How Do You Review an Enhanced eBook?

9780061867156.jpgWhen the iBooks store opens in April, the book reviewing community will have a whole new set of questions to ask about eBooks that go beyond the traditional literary review. How should we judge an enhanced eBook?

Over the weekend, this GalleyCat editor enjoyed the Kindle edition of The Cardboard Universe: A Guide to the World of Phoebus K. Dank. Writing-wise, the book is fabulous: laugh-out-loud John Kennedy Toole-style slacker humor mixed with Vladimir Nabokov‘s knack for postmodern black humor. It is a fictional encyclopedia written by two obsessive fans of a science fiction writer with some striking similarities to the great Philip K. Dick. The book has quite deservedly earned a spot on the Believer Book Award shortlist.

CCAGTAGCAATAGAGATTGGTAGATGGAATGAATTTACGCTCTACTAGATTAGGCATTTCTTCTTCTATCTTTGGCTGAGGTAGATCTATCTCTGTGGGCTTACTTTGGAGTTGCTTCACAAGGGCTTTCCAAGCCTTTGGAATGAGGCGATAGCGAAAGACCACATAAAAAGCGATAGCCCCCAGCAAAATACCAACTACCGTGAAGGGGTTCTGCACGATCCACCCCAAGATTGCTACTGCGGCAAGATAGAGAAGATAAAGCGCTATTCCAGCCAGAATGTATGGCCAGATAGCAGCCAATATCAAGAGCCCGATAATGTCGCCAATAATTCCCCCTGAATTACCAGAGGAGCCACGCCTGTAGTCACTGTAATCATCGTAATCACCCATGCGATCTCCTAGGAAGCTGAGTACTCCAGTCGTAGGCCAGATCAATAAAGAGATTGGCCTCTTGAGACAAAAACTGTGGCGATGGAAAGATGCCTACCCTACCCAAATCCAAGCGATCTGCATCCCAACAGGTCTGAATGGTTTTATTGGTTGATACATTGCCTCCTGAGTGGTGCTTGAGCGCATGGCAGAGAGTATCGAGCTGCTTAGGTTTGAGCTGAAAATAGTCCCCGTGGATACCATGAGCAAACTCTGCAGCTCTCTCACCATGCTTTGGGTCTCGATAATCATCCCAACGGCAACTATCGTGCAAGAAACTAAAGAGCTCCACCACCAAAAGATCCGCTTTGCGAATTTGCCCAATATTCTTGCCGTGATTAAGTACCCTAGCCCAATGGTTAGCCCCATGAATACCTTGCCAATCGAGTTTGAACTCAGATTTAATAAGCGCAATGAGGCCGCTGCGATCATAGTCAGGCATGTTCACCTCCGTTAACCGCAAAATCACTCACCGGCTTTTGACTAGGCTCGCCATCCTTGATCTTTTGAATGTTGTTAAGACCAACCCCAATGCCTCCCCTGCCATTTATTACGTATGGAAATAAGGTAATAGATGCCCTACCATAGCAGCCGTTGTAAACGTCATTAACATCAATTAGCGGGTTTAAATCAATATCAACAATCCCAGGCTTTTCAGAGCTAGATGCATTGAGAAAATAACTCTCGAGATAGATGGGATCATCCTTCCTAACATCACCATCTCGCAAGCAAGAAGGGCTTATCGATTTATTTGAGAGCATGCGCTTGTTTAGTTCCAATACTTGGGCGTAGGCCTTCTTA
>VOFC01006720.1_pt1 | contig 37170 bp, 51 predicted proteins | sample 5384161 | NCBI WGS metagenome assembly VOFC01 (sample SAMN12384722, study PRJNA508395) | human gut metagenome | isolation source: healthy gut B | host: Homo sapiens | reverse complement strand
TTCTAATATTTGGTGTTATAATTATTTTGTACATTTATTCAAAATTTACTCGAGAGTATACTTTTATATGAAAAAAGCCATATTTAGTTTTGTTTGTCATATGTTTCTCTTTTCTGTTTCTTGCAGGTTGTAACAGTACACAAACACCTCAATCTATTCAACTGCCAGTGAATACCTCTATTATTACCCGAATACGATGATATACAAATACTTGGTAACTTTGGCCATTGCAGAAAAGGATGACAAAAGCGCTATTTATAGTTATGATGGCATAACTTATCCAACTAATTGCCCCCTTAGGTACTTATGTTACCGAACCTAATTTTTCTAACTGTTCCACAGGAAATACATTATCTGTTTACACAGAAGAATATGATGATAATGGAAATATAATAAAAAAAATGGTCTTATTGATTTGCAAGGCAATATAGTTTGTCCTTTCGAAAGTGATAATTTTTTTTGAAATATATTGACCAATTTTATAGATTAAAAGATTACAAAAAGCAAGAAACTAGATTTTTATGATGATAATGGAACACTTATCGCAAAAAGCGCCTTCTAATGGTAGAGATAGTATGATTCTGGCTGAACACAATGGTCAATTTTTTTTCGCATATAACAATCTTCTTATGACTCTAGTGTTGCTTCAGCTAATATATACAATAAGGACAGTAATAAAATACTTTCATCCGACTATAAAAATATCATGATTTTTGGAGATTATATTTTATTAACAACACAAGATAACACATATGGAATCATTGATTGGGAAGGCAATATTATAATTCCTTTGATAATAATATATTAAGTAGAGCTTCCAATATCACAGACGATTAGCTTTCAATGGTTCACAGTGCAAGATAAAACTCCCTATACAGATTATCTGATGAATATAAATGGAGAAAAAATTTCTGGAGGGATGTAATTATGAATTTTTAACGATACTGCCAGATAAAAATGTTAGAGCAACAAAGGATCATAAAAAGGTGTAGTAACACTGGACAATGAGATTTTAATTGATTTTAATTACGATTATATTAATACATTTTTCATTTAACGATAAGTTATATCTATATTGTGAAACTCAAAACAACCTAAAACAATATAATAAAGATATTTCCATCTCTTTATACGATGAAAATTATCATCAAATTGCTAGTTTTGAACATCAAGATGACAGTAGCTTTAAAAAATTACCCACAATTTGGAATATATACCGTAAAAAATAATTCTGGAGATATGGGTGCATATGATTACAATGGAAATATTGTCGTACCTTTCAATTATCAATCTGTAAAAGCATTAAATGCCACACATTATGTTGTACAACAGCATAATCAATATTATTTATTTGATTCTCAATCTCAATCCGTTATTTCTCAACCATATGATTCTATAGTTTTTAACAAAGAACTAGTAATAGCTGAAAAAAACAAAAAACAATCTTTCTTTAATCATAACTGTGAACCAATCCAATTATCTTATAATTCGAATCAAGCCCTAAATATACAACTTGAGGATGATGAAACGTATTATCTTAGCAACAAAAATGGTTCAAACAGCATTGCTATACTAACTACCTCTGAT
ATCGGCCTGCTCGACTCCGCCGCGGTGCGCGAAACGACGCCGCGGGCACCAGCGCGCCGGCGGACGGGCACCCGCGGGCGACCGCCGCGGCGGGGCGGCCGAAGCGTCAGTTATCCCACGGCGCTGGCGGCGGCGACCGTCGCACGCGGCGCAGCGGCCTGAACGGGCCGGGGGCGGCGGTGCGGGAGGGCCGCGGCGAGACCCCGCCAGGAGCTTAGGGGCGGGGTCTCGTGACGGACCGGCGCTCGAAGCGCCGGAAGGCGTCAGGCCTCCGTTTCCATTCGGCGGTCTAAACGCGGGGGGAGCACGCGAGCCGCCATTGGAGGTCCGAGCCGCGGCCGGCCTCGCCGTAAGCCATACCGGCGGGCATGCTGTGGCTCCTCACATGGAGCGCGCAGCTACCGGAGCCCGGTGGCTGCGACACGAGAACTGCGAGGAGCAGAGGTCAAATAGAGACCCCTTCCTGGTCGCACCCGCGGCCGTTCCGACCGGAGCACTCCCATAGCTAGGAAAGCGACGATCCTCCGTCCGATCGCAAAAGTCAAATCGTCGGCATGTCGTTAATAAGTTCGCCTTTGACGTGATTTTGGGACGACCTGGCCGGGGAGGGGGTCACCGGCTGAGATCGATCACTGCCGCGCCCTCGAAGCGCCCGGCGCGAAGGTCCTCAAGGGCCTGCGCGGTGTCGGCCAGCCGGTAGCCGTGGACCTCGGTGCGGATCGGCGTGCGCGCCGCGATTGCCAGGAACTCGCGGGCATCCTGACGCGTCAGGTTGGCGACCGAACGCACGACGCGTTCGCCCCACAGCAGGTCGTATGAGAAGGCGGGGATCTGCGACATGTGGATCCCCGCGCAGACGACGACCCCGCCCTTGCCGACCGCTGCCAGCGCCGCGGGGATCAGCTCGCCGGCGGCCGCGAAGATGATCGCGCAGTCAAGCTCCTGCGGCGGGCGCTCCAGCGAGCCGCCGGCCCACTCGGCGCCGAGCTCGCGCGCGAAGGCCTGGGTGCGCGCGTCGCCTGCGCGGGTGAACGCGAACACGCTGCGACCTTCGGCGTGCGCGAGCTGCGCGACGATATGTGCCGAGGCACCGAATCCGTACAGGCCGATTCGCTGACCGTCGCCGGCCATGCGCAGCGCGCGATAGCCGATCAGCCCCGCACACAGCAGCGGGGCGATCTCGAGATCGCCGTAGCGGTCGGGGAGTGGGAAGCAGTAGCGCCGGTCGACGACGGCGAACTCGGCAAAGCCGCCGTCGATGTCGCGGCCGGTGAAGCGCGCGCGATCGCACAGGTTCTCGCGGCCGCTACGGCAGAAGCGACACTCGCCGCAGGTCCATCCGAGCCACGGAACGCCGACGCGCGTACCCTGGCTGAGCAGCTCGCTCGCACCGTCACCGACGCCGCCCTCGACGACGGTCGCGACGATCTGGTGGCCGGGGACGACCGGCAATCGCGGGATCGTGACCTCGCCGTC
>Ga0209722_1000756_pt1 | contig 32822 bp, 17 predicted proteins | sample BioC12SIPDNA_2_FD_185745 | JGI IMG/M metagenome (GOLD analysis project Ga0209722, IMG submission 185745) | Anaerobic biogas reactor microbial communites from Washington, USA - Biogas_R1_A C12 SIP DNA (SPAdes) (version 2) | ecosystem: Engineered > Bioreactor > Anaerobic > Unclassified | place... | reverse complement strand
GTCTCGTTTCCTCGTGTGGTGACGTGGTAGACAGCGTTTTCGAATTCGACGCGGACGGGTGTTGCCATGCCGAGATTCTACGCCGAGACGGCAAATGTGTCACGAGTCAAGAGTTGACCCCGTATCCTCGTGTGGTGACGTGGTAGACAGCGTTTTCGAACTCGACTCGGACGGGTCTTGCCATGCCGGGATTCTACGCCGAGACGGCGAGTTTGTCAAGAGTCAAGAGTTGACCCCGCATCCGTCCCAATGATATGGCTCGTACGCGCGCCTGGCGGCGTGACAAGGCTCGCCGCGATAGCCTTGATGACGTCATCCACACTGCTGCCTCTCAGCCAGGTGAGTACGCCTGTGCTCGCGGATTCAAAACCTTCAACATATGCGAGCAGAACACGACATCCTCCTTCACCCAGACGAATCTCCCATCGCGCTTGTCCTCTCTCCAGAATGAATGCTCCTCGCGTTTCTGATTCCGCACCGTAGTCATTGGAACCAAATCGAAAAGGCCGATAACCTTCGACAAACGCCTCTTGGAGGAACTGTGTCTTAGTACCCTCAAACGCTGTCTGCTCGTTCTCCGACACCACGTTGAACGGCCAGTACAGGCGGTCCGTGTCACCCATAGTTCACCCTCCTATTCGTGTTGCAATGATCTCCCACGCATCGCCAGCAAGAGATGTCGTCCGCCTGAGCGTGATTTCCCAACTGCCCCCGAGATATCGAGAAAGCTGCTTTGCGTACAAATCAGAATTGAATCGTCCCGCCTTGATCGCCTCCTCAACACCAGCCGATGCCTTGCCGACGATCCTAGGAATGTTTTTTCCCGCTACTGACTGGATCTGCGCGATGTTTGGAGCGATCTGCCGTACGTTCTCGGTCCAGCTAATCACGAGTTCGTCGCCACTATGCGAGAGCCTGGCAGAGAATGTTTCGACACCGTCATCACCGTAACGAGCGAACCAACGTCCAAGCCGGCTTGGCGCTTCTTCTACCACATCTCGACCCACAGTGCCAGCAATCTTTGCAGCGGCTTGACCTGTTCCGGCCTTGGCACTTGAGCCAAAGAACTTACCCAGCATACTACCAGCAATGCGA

Still, the encyclopedia format begs for some simple HTML coding in the eBook edition. When reading the book’s individual encyclopedia entries, the reader should be able to jump between entries with the same ease as a print book–but the clunky Kindle interface just isn’t built for this kind of browsing. With an iPad or tablet computer version, the author could actually embed a few sly Wikipedia entries or websites to help the reader find out more about the real life science fiction author lurking behind the pages of this funny book.

Enhanced eBooks don’t have to be loaded with fancy video and interactive graphics. But this GalleyCat editor wishes they had a standard level of interactivity beyond the regular eBook. What do you think?

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